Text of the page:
MHC-I molecules expose the intracellular protein content on the cell surface, allowing T cells to detect foreign or mutated peptides. The combination of six MHC-I alleles each individual carries defines the sub-peptidome that can be effectively presented. We applied this concept to human cancer, hypothesizing that oncogenic mutations could arise in gaps in personal MHC-I presentation. To validate this hypothesis, we developed and applied a residue-centric patient presentation score to 9,176 cancer patients across 1,018 recurrent oncogenic mutations. We found that patient MHC-I genotype-based scores could predict which mutations were more likely to emerge in their tumor. Accordingly, poor presentation of a mutation across patients was correlated with higher frequency among tumors. These results support that MHC-I genotype-restricted immunoediting during tumor formation shapes the landscape of oncogenic mutations observed in clinically diagnosed tumors and paves the way for predicting personal cancer susceptibilities from knowledge of MHC-I genotype.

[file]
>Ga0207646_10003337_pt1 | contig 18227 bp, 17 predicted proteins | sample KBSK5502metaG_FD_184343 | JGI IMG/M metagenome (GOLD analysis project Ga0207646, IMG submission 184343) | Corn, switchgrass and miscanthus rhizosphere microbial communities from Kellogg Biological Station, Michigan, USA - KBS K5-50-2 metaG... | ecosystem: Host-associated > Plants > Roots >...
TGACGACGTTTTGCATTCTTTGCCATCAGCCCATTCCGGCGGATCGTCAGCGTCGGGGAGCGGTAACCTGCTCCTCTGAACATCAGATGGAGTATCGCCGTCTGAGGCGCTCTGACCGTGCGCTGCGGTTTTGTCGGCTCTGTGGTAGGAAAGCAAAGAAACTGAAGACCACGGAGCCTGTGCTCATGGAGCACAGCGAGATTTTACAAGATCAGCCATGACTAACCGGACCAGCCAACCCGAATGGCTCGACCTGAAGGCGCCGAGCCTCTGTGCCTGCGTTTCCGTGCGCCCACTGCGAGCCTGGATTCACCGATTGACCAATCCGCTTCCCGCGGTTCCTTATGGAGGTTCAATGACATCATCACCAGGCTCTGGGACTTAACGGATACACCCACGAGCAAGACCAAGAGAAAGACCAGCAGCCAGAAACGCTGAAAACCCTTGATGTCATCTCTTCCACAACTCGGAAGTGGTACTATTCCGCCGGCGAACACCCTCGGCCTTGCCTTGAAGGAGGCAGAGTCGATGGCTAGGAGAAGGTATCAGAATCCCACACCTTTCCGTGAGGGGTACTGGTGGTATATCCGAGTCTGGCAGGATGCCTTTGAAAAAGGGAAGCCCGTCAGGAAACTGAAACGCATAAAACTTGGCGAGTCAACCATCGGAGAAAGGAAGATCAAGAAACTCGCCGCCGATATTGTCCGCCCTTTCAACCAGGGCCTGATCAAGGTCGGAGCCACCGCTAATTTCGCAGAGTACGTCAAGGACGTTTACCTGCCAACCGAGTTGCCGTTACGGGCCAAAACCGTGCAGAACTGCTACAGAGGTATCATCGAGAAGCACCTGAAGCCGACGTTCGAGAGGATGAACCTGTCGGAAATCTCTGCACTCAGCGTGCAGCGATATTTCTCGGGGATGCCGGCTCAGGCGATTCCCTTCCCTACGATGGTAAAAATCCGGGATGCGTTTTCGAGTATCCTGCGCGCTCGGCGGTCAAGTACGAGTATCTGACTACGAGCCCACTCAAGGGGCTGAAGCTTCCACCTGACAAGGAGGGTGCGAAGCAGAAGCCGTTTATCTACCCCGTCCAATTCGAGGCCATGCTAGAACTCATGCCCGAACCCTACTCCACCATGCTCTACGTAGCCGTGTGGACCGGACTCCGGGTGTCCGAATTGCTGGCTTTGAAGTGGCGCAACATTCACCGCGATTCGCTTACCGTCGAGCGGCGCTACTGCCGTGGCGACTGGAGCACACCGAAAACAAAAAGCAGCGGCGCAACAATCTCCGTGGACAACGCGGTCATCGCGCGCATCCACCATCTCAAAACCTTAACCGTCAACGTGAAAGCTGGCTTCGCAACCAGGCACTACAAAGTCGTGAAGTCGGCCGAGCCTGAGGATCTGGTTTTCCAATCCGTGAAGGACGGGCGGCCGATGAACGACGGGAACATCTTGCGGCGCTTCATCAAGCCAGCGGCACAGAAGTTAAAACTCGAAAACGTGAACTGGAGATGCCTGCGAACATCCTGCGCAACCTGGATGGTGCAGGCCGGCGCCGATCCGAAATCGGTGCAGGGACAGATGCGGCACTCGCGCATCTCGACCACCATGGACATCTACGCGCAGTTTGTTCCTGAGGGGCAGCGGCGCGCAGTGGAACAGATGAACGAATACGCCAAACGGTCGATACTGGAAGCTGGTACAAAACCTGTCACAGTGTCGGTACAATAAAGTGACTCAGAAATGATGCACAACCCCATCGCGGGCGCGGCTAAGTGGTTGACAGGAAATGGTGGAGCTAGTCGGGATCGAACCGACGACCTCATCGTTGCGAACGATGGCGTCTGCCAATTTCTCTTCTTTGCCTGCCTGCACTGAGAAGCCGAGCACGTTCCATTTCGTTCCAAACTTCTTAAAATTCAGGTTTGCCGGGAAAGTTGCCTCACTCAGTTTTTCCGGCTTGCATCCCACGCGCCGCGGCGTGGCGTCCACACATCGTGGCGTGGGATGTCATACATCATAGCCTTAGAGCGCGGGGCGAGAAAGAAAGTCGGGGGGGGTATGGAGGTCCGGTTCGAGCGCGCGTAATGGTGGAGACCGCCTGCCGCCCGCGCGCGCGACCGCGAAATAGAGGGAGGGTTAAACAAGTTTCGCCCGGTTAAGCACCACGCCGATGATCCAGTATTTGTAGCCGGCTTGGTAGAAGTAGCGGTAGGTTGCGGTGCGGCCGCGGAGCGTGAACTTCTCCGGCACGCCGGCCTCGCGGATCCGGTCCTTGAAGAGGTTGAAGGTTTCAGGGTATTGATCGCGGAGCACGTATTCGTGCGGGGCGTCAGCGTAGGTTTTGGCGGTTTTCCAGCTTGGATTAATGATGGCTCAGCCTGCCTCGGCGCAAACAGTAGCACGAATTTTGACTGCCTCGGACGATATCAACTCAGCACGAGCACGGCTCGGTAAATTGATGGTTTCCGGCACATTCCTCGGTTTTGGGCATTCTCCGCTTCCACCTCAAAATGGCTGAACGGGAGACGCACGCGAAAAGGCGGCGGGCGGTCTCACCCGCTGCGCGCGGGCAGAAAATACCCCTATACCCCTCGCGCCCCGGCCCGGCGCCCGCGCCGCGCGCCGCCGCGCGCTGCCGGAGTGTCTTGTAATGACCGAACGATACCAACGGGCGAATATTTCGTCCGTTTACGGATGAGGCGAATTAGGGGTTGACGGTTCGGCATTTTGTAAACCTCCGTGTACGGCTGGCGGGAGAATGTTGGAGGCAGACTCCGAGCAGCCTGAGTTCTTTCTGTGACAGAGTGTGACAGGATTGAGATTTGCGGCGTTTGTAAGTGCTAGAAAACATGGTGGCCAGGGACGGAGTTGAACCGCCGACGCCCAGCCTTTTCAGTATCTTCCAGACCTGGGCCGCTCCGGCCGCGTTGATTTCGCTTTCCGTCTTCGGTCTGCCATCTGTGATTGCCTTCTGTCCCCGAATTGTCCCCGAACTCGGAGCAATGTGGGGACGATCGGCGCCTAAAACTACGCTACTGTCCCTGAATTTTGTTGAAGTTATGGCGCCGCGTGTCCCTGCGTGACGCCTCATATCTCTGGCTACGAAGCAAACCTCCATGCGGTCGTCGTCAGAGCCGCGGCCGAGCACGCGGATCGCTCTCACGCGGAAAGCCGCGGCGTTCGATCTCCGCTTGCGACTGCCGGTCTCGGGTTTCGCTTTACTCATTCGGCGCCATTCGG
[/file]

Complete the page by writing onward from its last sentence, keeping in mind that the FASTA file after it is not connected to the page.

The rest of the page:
Keywords: antigen presentation; cancer; cancer predisposition; cancer susceptibility prediction; human leukocyte antigen; immunoediting; immunology; immunotherapy; major histocompatibility complex; neoantigens.
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